As a testament to courage and passion in pursuing an avocation, Chasing Ice would deserve a watch. As a record of the extraordinary way in which the cryosphere (the world’s ice) is quietly vanishing away at the moment, it deserves a watch. As a memory of vanishing landscapes, which we will probably never see again in our lifetimes (ice takes a long time to form glaciers!) I felt that I had to buy a copy of the DVD in order to preserve a piece of our heritage.

Amongst the stunning scenery and the superb cinematography, I was struck by something quite extraordinary. At one point, the term “cryoconites” was mentioned. I looked it up. In general, I don’t rely on Wikipedia for information – it’s a very useful place to start off with a basic description and then I chase the links up to get to the peer-reviewed science (which usually goes slightly over my head but I’m trying to improve myself!) What really caught my attention with the cryoconites was that here, in the middle of millions of square miles of ice, were lifeforms that could survive on dust and sunlight, and which had the power to melt the ice-sheets.

Imagine that. Microscopic algae and dust, yet they are changing their environment around themselves. How? Because they’re dark in colour. It’s not even something they’re doing deliberately  – it’s just because they happen to be dark-coloured by their nature. Dark objects absorb more heat from the sun than light coloured ones do (which could also be described as dark coloured objects reflect less light than pale ones do) and because of that, each of these tiny balls of dust-and-algae warms the ice on which it sits until they’re growing in a pool of water.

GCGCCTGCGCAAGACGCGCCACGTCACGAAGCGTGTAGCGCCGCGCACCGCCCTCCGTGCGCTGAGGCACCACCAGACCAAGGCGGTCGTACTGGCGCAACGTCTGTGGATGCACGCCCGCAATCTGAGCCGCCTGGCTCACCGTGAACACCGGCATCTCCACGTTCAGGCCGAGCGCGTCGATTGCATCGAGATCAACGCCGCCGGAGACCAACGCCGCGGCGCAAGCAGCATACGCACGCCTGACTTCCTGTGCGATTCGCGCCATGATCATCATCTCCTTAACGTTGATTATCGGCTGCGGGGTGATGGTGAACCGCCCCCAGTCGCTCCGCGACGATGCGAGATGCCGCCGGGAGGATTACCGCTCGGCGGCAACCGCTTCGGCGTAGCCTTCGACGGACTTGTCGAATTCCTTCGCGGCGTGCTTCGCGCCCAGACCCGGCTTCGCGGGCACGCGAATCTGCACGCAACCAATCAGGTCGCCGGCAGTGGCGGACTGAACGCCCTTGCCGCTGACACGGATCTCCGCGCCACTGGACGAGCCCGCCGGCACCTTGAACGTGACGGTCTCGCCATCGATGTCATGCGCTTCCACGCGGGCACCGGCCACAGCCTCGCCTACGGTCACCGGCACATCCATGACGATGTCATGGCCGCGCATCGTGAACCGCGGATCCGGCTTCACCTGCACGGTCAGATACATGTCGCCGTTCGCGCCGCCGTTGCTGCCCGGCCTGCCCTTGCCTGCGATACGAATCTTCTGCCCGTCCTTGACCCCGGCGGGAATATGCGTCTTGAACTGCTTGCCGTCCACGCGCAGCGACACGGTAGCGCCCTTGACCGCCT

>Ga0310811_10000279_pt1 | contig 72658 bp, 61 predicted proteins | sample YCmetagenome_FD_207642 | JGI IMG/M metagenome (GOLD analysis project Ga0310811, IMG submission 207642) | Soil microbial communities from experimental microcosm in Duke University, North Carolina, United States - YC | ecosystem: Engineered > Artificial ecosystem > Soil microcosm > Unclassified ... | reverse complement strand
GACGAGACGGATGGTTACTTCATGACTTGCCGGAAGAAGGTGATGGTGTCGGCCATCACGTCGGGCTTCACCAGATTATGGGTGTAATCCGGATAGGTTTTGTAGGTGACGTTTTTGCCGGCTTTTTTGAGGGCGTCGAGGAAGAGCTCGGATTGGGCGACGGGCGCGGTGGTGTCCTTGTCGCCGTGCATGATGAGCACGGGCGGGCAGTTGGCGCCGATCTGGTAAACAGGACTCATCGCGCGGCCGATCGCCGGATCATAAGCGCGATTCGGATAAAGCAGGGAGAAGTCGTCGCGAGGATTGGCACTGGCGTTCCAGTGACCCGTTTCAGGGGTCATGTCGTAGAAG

I find that quite amazing, to consider the effect these algal colonies are having on the planet. Too small to affect the environment? Not one bit.

It’s also quite hopeful – surely if they can change their environment without even trying, we should be able to achieve something amazing too – if we put our combined efforts into mitigating climate change.


Rabbits, Raspberries and Radishes

I took possession of my new buck, Samson, today – he was bred by a very knowledgeable backyard rabbit breeder friend of mine who was thinking of keeping him on for herself, but kindly allowed me to beg and blandish him out of her rabbitry. He’s a good, solid, typical NZW with plenty of room for meat on that big round back end, he’s been well handled and has a calm, friendly nature. In fact, I had trouble persuading him to not come and talk to me when I was trying to get a photo with the phone!

Samson, investigating

Samson, investigating

I got a much better one a few minutes later when he went to explore the rest of his hutch.

Samson settling in

Samson settling in

Trudy seemed to be eyeing him up from her cage and Freckles was nearly hanging out of his door to see who the new neighbour was! Samson seems to be settling in well, he’s eating and drinking cheerfully and he’s demolished a carrot. I suppose, given that I know how healthy the stock is that he came from and how well they’re kept, I needn’t put him in quarentine but I will anyway…. it’s the principle of the thing.